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Friday, April 19, 2024

Who’s in that painting?

At the University of California, Riverside, three scholars have begun a research project testing – for the first time – the use of facial recognition software to identify unknown subjects of portrait and sculpture art.
The project is called FACES (Faces, Art and Computerized Evaluation Systems). Project director and UC Riverside art history professor Conrad Rudolph hopes to use this cutting-edge facial recognition technology to help answer questions of political and social history surrounding unknown portraiture.
“A walk through almost any major museum will show a large number of these portraits from before the 19th century – many of them great works of art – have lost the identities of their subjects through the fortunes of time,” Rudolph said.

Testing will begin by comparing the death or life mask of a known individual to an identified sculptural portrait of the same individual. Using the results of this testing phase, the researchers must work through a number of issues that art mediums pose.

“With portraiture in sculpture, painting and drawing, not only do all the problems that apply to human subjects apply [lighting, angle, age, etc.], but these works of art have their own additional challenges,” Rudolph said. “Most notably, portrait art does not provide what might be called a photographic likeness but rather one that goes through a process of visual interpretation on the part of the artist.”
Furthermore, the type of paint or technique can drastically change the appearance of an individual within a portrait as well. According to UC Davis doctoral student in computer science Divya Banesh, who has looked into similar research ideas, some type of pre-processing procedure would have to be employed in order to “fix” a portrait individual’s likeness, in order to make the portrait recognizable to the software.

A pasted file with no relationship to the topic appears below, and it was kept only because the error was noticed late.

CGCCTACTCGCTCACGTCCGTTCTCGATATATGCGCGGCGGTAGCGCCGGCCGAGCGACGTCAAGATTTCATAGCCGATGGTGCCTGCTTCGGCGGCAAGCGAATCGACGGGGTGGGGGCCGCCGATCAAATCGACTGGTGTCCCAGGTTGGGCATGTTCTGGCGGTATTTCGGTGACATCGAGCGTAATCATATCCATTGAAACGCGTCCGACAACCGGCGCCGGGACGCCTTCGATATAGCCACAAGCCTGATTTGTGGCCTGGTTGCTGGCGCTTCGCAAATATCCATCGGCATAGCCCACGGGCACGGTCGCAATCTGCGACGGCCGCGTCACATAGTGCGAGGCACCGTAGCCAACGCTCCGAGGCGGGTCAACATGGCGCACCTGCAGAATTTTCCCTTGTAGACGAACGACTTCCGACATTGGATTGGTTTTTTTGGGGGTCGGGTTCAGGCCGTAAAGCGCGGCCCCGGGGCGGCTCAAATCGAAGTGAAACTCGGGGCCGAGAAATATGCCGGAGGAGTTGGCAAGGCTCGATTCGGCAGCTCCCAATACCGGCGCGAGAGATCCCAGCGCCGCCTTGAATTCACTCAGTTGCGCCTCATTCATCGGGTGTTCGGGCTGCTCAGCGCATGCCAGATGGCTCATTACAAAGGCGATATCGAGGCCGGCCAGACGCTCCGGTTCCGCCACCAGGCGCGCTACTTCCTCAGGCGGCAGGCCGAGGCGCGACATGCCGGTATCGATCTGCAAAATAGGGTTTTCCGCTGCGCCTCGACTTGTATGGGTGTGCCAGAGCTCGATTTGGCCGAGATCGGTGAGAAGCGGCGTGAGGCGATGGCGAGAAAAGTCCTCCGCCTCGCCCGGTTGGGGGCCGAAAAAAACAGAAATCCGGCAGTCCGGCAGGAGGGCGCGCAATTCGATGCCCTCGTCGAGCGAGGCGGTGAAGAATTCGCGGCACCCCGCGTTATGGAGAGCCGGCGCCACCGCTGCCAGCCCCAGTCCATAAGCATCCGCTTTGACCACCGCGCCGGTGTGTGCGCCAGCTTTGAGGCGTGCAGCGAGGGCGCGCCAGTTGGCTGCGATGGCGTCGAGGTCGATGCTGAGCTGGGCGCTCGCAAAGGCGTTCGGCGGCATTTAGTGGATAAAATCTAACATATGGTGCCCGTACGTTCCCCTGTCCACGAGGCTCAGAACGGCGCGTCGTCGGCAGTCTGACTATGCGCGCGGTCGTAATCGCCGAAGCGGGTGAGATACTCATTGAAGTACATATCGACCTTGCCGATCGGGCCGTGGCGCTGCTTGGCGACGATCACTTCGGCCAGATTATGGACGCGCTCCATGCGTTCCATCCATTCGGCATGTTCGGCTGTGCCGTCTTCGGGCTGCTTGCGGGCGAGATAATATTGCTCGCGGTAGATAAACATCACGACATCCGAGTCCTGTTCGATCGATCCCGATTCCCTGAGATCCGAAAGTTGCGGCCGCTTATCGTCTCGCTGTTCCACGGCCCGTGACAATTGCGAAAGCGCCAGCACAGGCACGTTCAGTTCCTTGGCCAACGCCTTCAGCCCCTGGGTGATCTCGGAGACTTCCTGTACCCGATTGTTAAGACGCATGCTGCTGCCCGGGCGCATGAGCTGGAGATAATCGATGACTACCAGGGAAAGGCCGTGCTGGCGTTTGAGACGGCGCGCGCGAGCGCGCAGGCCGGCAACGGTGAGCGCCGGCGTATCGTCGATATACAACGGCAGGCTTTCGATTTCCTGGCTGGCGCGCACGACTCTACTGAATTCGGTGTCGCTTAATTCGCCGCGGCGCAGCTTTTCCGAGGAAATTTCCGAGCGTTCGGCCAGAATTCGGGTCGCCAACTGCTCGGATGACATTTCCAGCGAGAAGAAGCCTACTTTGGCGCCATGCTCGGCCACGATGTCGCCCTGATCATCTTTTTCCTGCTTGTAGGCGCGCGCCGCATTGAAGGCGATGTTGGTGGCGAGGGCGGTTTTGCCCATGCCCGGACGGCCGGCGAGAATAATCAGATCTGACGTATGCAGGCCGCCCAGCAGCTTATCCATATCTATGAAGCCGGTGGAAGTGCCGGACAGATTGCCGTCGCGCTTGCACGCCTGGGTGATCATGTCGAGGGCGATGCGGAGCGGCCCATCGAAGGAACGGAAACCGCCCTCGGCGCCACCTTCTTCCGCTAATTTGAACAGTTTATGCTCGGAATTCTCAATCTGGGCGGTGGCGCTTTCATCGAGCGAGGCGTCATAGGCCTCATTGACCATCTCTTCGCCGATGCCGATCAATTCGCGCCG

“[For example] many paintings that used the Impressionistic or Neo-Impressionistic techniques did not use expanses of color but short strokes or dots of paint,” Banesh said. “The human eye can stitch this together to create a coherent image, but a facial recognition software might not be able to do the same. It might be like a low-resolution pixelated image that needs to be improved in quality.”
If this initial phase of testing from a 3D lifemask to 3D imaging of the portrait is encouraging, Rudolph and his researchers hope to broaden their methods to address the issues posed by 2D images by starting with a comparison of portraits of the same subject by the same artist, then by different artists.
“We would systematically broaden testing from highly controlled paradigms to less controlled,” Rudolph said. “An important goal of FACES is to test identified portraits against unidentified portraits.”
If successful, the impact of this research on the art world would be unprecedented. Jeffrey Ruda, UC Davis art history professor specializing in the Italian Renaissance, looks ahead to wider research opened up by this project.
“By identifying differences from actual human anatomy, the software could help to define what kinds of interpretation show up in various cultures or in the work of individual artists,” Ruda said.

The study not only opens doors to enriching the understanding and learning of art history and its social and political impacts, but also demonstrates a way art can partner with science in an interdisciplinary way.

“This project will bring a new scientific objectivity to a traditionally highly subjective aspect of art history while at the same time retaining the human eye as the final arbiter,” Rudolph said.

RACHEL KUBICA can be reached at science@theaggie.org.

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